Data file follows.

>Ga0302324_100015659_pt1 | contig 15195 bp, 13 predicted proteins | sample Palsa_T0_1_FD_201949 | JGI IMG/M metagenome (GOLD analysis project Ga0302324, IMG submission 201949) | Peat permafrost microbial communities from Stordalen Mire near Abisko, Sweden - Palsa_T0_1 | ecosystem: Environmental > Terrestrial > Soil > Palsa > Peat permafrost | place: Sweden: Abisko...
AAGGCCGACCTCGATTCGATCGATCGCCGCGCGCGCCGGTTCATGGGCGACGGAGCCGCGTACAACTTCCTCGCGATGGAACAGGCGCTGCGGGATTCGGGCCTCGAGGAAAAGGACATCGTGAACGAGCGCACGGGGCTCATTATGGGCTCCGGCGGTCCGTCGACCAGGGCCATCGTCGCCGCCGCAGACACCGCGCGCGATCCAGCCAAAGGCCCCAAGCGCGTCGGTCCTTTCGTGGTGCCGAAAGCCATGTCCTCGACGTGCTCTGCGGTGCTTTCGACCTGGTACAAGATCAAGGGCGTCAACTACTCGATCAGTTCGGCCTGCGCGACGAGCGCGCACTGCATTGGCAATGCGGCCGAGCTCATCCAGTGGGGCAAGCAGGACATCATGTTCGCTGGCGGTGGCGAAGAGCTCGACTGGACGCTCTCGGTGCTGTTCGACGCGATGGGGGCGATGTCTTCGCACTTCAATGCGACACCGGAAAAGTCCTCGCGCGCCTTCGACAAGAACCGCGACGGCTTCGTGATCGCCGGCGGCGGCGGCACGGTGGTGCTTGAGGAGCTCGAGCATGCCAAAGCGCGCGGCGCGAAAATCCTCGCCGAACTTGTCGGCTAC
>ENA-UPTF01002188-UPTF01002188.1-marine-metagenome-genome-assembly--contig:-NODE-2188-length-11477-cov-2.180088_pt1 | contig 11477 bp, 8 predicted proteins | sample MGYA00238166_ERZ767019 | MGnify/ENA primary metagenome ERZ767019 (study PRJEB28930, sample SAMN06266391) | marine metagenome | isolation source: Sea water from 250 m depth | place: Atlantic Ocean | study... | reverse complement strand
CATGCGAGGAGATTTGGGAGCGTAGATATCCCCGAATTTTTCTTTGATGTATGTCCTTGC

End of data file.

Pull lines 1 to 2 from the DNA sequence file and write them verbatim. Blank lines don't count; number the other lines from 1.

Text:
>Ga0302324_100015659_pt1 | contig 15195 bp, 13 predicted proteins | sample Palsa_T0_1_FD_201949 | JGI IMG/M metagenome (GOLD analysis project Ga0302324, IMG submission 201949) | Peat permafrost microbial communities from Stordalen Mire near Abisko, Sweden - Palsa_T0_1 | ecosystem: Environmental > Terrestrial > Soil > Palsa > Peat permafrost | place: Sweden: Abisko...
AAGGCCGACCTCGATTCGATCGATCGCCGCGCGCGCCGGTTCATGGGCGACGGAGCCGCGTACAACTTCCTCGCGATGGAACAGGCGCTGCGGGATTCGGGCCTCGAGGAAAAGGACATCGTGAACGAGCGCACGGGGCTCATTATGGGCTCCGGCGGTCCGTCGACCAGGGCCATCGTCGCCGCCGCAGACACCGCGCGCGATCCAGCCAAAGGCCCCAAGCGCGTCGGTCCTTTCGTGGTGCCGAAAGCCATGTCCTCGACGTGCTCTGCGGTGCTTTCGACCTGGTACAAGATCAAGGGCGTCAACTACTCGATCAGTTCGGCCTGCGCGACGAGCGCGCACTGCATTGGCAATGCGGCCGAGCTCATCCAGTGGGGCAAGCAGGACATCATGTTCGCTGGCGGTGGCGAAGAGCTCGACTGGACGCTCTCGGTGCTGTTCGACGCGATGGGGGCGATGTCTTCGCACTTCAATGCGACACCGGAAAAGTCCTCGCGCGCCTTCGACAAGAACCGCGACGGCTTCGTGATCGCCGGCGGCGGCGGCACGGTGGTGCTTGAGGAGCTCGAGCATGCCAAAGCGCGCGGCGCGAAAATCCTCGCCGAACTTGTCGGCTAC